On November 4, six students shared their global service experiences as recipients of the 2014 Wallenberg Summer Travel Awards. This group, all U-M students like Raoul Wallenberg, were inspired to explore the world and gain an understanding of the human condition. They changed lives, including their own, along the way.
During his internship with the Centre for AIDS Programme Research in South Africa, Randy Dowding, a master’s student in Public Health and Social Work who received the Isabel Bagramian Summer Travel Award, worked in an area of KwaZulu-Natal, that has one of the highest incidences of HIV infection among women in the world. He coordinated a study project to develop analytic tools for public health workers to better understand the highly localized patterns of HIV infection, and to plan the siting clinics and services. His work helped identify the critical need to reach young adolescent girls with information and education about HIV. “I was in South Africa for four months, funded by the School of Social Work and the School of Public Health, but I didn’t get to embed myself into the community. The Wallenberg award allowed me that opportunity, and doing so made such a difference in the depth of the experience. This trip altered my career plans to focus on global health. I didn’t have the confidence to pursue global health before, but now I have the understanding, business and educational background that gave me the tools I need.”
Dana Del Vecchio
Dana Del Vecchio used her proficiency in Arabic that she has developed as a student in the Honors Program in Arabic, Armenian, Persian, Turkish and Islamic Studies, to intern with the International Relief in Development in Amman, Jordan. She took part in a program to develop public space by creating e-publication initiatives in twenty schools that included students, faculty, parents and the community. “This summer showed me what there is out there and what I’m passionate about. My goal was to build community in schools, helping participants feel more engaged and build more solidarity and connection to the community. I gave them tools and resources to make it what they want, to have ownership of the project. Planting a seed is what I want to focus on, getting students to take that leap of faith and explore.”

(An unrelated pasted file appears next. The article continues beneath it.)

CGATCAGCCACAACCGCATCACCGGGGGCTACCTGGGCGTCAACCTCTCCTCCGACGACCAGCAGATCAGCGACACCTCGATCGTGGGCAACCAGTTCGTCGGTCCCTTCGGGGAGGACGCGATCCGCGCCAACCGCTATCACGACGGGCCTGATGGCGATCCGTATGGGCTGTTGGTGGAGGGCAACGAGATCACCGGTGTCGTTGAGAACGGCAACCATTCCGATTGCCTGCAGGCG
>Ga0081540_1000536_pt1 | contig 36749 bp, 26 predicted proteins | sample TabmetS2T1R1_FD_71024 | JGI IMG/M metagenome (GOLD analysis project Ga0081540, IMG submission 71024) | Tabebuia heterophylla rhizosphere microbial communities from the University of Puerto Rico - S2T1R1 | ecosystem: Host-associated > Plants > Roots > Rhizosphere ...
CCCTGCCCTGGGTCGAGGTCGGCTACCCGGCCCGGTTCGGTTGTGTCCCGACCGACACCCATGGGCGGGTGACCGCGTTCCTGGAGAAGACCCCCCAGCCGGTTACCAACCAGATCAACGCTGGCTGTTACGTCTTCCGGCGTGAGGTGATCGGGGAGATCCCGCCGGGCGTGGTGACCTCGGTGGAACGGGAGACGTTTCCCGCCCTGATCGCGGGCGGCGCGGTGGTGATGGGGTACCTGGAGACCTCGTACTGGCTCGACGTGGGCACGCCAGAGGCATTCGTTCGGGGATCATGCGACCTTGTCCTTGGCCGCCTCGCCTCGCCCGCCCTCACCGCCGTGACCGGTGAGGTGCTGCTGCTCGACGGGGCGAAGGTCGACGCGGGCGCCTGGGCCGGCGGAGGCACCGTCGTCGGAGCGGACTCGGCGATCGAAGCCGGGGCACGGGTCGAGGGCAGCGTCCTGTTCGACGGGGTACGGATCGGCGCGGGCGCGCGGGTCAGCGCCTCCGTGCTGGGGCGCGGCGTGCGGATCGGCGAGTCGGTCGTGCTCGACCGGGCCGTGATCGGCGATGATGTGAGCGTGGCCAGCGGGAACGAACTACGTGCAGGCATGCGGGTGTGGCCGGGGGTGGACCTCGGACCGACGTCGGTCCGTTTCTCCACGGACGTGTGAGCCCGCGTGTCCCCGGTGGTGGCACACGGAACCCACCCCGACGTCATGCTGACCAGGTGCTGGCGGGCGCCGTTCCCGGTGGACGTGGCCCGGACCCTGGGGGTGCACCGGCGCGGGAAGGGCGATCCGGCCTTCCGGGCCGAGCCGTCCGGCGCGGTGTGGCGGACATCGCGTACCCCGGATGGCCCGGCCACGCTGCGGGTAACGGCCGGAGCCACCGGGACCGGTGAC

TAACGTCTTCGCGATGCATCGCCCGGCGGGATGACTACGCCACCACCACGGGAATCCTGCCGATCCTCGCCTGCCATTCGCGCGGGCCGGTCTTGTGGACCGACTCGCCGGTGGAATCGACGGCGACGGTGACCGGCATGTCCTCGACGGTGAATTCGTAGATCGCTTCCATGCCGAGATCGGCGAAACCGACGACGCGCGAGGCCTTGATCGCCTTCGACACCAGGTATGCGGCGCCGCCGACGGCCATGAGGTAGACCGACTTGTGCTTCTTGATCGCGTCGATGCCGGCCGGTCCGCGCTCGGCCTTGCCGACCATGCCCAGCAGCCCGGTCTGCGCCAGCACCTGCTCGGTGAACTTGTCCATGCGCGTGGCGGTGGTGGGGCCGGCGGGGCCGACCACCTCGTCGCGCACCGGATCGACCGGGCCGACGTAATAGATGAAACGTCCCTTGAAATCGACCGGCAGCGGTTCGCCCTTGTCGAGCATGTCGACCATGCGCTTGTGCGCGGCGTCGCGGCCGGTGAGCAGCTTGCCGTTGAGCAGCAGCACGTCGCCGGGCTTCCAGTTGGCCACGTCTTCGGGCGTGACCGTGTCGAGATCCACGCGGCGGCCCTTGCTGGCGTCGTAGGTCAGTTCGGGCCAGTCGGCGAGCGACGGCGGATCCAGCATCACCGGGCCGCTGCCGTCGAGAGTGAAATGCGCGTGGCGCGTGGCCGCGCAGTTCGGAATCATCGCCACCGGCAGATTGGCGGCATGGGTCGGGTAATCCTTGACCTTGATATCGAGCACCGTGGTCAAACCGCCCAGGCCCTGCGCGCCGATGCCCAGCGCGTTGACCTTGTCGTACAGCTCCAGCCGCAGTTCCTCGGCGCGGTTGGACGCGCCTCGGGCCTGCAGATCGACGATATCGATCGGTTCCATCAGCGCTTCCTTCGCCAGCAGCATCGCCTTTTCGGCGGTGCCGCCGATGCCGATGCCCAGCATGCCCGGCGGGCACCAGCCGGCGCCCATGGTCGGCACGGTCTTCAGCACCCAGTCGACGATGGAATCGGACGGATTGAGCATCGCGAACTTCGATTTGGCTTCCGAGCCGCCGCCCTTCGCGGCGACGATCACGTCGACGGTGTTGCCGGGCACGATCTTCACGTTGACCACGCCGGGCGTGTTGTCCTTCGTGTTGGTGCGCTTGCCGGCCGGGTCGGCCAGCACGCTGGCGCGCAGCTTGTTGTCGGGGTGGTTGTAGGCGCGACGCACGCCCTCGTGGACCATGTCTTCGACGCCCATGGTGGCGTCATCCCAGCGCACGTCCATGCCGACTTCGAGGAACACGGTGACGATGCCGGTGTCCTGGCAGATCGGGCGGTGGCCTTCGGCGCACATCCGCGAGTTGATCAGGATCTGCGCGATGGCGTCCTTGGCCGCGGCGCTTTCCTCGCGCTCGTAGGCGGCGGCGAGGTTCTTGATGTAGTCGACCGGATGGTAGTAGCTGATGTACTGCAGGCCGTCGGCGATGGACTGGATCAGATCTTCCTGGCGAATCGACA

In his sophomore year, Harish Kilaru co-founded a student group, Rural Innovations in Medical Engineering, to develop affordable health diagnostic technology for under-resourced areas of India. A Health Policy and Community Program major, this past summer Harish took a prototype of a bilirubinometer to assess the needs in rural clinics for such a financially sustainable medical device that can test for jaundice and to identify other technological needs. “We planned this on our own, and some things didn’t pan out, but one way or another, things would come together with a new opportunity. I learned about systemic problems like staffing, process, and the need for policy level solutions. I now want to carry forward this mission by connecting with communities in rural Detroit to explore health disparities in domestic healthcare.”
Hea Jun Oh
Hea Jun Oh took her knowledge as a Nursing student to teach disease prevention to children in rural elementary schools in communities in the Philippines that bore the brunt of Typhoon Haiyan. “These are young kids with hope for the future, and I realized I can’t take things in my life for granted. These kids may never even go into the city. Little things I was doing might have one effect on one person there, to make them take care of themselves, or make them think about the world around them in a different way. This experience clarified my passion. Wallenberg’s spirit didn’t happen in one moment. I want to keep in touch with the world, be alert about issues, and seize the chance when it comes.”
Stuart Richardson, majoring in German and International Studies, spent his summer at the Documentation and Cultural Center of German Sinti and Roma in Heidelberg, Germany, a museum and research center for the history of the Romani peoples, particularly the genocide perpetrated by the Nazis. He translated museum materials into English, maintained a database of documents and photographs from survivors, and did research on the documentation of the Roma genocide in the American press. “Over the summer, I struggled to determine my role. I asked myself, ‘What stake do I have in their fight for equality? Am I just complicating their effort?’ I thought about that, and thought about Raoul Wallenberg. He was not Jewish but recognized our need to act as humans, not as Jews or Roma or Americans. That’s a lesson for me. We need to act, to stand up for voices not heard.”
Nour Soubani, majoring in American Culture and International Studies, worked with Syrian women who are refugees uprooted from their communities by the Syrian civil war and living in uncertain and difficult conditions in Istanbul. Nour created a program to help build personal connections among isolated and vulnerable women who have experienced violence, loss and dislocation. “I went in thinking this is just a summer project, but I saw the effect the project had on the participants and their interest in continuing to work together after the summer ended. I realized this summer was just the first step. Now I want to continue here and add programs in Egypt, Lebanon and Palestine. This is something I’d like to continue for the rest of my life.”
About the Wallenberg International Summer Travel Awards
While a student at the University of Michigan, Raoul Wallenberg traveled across North America to observe and learn from people of all kinds on their own terms. This experience helped shape his compassion and interest in the wider world and the lives of others. The Wallenberg International Summer Travel Awards inspire students to follow Wallenberg’s example by taking part in community service or civic participation anywhere in the world.